Photo by Phil Barlow.
Working in partnership with the European Regional Development Fund, Highways England, Sandwell Metropolitan Borough Council and volunteers from the Birmingham Canal Navigations Society, the dredging will see a long reach excavator hauling out mud and silt from the bottom of the Pools. As well as improving water quality, removing the silt will also make it easier for boaters to enter and moor at the Pools.
Around 21,617 cubic meters of silt (the same in volume as over 250,000 bath tubs filled of water) is expected to be removed. The dredging is expected to last four months and finish in early 2020.
Titford Pools are located along the Titford Canal near the M5 motorway and are part of the Birmingham Canal Navigations, which this year is celebrating its 250th birthday. The Pools were originally constructed as a small reservoir in the 1770’s to feed the Titford Canal and today feeds water to both the canal and to Edgbaston Reservoir in Birmingham.
Helping local wildlife and habitats
The dredging is the first stage of a two-year project which aims to open up the area, encouraging more plants and wildlife to this part of the canal. The project also includes plans to upgrade the towpath around the Pools, cut back overgrown trees, bushes and shrubs and update the visitor signage.
Samantha Bucknall, from the Canal & River Trust, said: “Titford Pools is a wonderful surprise to visitors exploring this part of the canal so its great news we’ve started work to improve this area for people and wildlife.
“Research shows that being next to water is good for your mental and physical health, so this work is important as we want to help improve the health and wellbeing of local people. Our canals provide access to green spaces for millions, so if you’ve yet to visit your local canal, make some time this weekend and see for yourself how lovely they are.”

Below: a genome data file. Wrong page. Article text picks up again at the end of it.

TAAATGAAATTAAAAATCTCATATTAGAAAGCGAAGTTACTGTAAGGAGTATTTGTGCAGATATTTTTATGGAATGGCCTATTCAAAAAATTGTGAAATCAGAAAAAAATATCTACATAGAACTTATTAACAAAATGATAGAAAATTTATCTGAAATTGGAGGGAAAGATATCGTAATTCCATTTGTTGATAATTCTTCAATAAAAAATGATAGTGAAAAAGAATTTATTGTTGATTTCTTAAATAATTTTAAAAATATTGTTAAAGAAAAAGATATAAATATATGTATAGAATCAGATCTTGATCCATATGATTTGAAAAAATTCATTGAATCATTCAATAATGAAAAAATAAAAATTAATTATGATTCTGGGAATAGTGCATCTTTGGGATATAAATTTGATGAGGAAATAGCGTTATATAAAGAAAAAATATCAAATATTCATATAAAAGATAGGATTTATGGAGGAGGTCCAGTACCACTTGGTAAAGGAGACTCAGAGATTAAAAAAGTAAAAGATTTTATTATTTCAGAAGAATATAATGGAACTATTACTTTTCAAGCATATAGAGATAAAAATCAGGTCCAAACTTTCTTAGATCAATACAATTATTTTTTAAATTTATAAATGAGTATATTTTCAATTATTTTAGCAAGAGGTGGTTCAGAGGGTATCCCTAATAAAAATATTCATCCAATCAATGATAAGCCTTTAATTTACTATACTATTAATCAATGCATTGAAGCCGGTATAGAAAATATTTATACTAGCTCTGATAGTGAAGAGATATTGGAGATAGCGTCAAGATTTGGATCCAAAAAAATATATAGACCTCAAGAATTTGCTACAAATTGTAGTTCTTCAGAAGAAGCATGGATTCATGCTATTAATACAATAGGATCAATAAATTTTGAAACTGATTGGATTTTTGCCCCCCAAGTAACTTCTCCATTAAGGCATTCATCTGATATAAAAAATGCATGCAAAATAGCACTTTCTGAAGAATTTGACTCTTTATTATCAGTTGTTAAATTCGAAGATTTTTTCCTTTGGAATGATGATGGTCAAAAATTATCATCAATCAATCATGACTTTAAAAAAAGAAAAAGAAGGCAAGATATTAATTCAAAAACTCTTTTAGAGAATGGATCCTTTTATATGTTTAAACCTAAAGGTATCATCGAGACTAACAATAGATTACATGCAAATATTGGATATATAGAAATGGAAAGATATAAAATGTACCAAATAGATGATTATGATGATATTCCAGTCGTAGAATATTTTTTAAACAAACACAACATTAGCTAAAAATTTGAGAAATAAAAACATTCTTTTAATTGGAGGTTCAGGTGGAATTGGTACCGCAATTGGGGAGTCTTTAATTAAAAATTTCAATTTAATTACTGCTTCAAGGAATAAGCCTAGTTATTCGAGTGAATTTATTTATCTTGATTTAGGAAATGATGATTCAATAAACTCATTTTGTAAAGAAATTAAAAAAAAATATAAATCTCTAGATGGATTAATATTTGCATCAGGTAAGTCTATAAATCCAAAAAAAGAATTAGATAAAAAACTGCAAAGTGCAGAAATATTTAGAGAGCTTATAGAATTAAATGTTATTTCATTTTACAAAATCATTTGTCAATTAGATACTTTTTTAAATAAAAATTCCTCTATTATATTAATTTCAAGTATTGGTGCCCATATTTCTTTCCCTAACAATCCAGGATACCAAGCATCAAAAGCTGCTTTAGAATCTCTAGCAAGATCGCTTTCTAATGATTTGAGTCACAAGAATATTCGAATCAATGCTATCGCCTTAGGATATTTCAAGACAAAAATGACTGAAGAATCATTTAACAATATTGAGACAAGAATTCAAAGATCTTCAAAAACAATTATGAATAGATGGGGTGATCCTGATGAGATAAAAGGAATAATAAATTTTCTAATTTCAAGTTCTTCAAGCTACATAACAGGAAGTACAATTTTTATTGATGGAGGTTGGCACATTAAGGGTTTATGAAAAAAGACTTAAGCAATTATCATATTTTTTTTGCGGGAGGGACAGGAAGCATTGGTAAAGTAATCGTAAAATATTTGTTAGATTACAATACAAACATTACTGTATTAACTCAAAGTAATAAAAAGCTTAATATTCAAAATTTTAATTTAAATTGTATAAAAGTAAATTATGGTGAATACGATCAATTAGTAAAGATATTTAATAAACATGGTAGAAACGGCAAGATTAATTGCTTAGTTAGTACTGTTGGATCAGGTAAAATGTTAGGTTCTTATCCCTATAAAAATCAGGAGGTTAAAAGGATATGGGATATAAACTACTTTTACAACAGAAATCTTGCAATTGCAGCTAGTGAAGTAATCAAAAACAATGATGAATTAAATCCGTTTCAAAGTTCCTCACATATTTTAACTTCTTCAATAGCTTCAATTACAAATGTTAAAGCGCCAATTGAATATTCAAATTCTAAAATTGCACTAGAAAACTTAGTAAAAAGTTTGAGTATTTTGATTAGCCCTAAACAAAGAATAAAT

Highways England’s Regional Director, Catherine Brookes, said: “We’re delighted to see this dredging work getting under way at Titford Pools and we look forward to it being restored to its former glory in the coming months. This is really important work and we are always keen to help protect local wildlife and habitats near the road network. We look forward to seeing local wildlife flourish once the work is complete.”
Sandwell Council’s Cabinet member for Safer Communities, Councillor Maria Crompton, said: “So many people won’t realise that when they’re driving along the M5 viaduct at Oldbury, there’s this little oasis right underneath them.
“I remember coming here as a little girl and it’s a lovely spot. I know the work we are doing with the Canal & River Trust and Highways England is going to transform it and make it more accessible for people by boat, by bike and on foot.
“We’re looking forward to even more people, and more wildlife, enjoying Titford Pools.”